The Macau government’s take from direct taxes on gaming dropped 34.5 percent in full year 2015, show provisional data disclosed on Friday by the city’s Financial Services Bureau.
The city collected MOP84.4 billion (US$10.6 billion) in fiscal revenues from direct taxes on gaming between January and December last year. That compares with MOP128.9 billion collected in 2014, an all-time record. The 2015 take was the smallest since 2010.
Direct taxes from gaming brought in 76.9 percent of the Macau government’s total revenue in 2015.
The city levies an effective tax rate of 39 percent on casino gross gaming revenue (GGR) – 35 percent in direct government tax, and the remainder in a number of levies to pay for a range of community good causes.
The Macau government fiscal surplus for 2015 was down by 67.6 percent year-on-year to MOP29.3 billion, compared to MOP90.3 billion in 2014. The government’s budget for last year – revised in May to account for the slowdown in the casino industry – forecast a full-2015 surplus of MOP18.8 billion. The surplus figures exclude the financial performance of autonomous bodies linked to the Macau public administration.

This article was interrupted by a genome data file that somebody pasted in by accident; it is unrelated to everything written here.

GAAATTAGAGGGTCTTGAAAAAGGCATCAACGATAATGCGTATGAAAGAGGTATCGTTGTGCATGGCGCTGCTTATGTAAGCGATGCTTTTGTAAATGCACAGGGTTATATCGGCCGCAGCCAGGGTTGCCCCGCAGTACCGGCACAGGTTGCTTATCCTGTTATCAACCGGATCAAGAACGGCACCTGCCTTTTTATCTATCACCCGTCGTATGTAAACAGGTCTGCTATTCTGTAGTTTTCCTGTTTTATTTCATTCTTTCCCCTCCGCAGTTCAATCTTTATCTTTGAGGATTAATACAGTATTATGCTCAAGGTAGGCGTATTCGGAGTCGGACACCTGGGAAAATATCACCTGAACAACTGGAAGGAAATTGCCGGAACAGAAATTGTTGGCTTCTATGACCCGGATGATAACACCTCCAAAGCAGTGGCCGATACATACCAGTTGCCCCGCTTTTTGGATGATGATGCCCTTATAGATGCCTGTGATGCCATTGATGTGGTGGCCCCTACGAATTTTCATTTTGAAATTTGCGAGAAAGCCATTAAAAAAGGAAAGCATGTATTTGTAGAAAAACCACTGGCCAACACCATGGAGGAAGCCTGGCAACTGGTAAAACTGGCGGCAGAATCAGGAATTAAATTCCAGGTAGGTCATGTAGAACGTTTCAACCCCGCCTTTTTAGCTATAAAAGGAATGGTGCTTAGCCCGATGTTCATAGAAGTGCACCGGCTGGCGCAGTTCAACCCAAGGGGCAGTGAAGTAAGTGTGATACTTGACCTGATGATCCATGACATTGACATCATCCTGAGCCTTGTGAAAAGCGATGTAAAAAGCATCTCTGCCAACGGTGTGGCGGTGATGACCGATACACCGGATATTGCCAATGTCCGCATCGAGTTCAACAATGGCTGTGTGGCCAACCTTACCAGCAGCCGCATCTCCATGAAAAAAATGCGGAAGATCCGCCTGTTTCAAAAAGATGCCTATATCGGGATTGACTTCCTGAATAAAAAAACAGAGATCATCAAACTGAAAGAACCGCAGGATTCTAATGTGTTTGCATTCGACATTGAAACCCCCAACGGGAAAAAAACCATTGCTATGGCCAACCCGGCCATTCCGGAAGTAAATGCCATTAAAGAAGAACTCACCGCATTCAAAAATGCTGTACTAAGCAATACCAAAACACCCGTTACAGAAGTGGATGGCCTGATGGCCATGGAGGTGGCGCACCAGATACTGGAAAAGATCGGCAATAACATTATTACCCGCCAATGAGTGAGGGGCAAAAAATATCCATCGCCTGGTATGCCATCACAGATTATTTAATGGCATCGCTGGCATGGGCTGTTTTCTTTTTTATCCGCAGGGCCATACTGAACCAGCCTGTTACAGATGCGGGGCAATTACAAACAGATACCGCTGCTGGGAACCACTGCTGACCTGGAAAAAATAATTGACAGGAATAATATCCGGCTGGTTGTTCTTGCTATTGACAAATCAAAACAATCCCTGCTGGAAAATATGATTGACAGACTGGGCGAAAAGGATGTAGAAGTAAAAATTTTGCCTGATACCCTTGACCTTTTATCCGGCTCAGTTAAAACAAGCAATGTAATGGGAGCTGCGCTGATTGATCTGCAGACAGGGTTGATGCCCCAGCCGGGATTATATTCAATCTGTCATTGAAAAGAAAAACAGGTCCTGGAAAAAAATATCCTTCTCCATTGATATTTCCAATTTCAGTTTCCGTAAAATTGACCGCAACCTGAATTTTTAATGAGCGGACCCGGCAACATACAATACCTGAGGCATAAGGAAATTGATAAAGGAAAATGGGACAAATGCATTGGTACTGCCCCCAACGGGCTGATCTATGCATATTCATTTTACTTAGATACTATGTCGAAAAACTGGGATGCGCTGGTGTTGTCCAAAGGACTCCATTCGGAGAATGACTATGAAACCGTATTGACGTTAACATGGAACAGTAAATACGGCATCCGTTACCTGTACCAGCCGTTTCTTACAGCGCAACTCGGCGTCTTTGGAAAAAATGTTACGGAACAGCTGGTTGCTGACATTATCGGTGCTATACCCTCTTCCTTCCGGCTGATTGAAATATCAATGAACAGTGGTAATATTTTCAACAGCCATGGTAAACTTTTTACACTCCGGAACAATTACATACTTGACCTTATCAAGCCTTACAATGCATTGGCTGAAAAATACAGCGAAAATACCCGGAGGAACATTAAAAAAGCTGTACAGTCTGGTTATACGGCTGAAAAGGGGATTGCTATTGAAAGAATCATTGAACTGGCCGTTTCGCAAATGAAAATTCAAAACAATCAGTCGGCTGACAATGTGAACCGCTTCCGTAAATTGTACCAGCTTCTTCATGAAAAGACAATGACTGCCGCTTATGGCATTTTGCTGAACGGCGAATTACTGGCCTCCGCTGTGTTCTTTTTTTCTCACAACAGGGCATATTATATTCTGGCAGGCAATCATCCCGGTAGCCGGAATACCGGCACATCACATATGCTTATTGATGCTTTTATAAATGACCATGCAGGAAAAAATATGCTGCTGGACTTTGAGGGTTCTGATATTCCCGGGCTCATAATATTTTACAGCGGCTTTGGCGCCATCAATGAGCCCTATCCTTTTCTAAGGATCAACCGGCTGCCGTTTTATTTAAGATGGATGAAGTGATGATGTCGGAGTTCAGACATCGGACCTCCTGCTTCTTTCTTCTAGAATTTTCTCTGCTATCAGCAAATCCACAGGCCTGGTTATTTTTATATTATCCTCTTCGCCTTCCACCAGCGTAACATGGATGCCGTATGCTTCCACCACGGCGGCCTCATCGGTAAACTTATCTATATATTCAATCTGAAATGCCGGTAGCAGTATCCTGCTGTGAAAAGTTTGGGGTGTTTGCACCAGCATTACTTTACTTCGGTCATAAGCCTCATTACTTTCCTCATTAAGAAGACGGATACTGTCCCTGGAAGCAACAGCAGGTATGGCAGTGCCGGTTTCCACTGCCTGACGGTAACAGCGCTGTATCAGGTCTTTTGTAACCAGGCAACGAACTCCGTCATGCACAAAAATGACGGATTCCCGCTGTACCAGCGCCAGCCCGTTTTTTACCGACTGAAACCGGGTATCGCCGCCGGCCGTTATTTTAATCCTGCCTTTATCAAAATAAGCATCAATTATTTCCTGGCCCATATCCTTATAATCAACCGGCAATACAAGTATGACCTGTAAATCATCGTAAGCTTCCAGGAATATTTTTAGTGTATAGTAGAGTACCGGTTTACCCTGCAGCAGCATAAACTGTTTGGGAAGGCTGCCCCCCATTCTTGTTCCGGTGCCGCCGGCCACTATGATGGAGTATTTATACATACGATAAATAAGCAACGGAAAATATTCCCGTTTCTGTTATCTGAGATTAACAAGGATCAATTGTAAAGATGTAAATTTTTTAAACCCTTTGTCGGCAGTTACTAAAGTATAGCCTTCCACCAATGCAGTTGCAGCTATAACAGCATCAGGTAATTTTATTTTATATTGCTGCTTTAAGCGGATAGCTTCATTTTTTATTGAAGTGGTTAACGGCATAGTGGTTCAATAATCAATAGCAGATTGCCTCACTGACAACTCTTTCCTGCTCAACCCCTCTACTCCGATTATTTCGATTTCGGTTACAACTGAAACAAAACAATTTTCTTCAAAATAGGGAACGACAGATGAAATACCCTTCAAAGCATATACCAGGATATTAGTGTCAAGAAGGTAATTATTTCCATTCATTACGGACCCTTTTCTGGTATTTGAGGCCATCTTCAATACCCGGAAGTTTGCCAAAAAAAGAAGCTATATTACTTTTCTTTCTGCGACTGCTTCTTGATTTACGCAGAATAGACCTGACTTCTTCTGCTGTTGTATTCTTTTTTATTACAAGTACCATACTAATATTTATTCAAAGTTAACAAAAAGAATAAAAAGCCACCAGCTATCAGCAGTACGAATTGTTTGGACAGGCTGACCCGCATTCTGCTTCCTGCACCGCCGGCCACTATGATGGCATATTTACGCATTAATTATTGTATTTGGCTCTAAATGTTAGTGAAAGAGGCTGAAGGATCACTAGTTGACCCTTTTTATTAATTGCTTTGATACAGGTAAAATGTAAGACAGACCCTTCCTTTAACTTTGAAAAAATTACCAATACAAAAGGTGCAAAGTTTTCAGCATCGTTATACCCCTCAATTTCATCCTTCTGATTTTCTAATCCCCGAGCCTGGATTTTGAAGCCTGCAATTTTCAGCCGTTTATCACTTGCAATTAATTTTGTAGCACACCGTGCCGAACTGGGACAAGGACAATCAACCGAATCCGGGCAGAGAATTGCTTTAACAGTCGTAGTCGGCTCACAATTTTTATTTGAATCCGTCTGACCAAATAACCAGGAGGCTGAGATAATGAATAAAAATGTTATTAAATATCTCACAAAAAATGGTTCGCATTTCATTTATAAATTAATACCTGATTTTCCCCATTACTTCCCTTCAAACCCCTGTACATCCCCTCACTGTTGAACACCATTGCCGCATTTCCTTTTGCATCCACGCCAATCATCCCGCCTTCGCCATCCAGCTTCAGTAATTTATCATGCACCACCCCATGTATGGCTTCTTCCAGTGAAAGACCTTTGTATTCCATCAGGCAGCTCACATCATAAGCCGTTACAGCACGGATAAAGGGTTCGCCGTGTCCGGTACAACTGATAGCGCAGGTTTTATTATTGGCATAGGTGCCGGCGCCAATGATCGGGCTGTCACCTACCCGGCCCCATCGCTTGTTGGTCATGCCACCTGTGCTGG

Macau’s GGR in 2015 declined 34.3 percent compared to the previous year to MOP230.8 billion, according to official data.
The Macau government forecasts GGR to come in at MOP200 billion in 2016, an average of MOP16.6 billion per month. Casino GGR in January came in at MOP18.7 billion, down 21.4 percent from the prior-year period.
The government has said it expects to collect a total of MOP70 billion in fiscal revenue from direct taxes on gaming this year, and a budget surplus of MOP3.5 billion.
Despite the sharp decline in surplus expected for 2016, the Macau government is likely to remain in a “very comfortable” financial position, meaning there is little pressure for policy easing in support of the city’s casino industry, Morgan Stanley Asia Ltd said in a research note last month.
Deutsche Bank AG analyst Karen Tang said in a note earlier this month that the institution sees “Macau [gaming industry]’s problem as a structural demand issue which policies cannot fix”.
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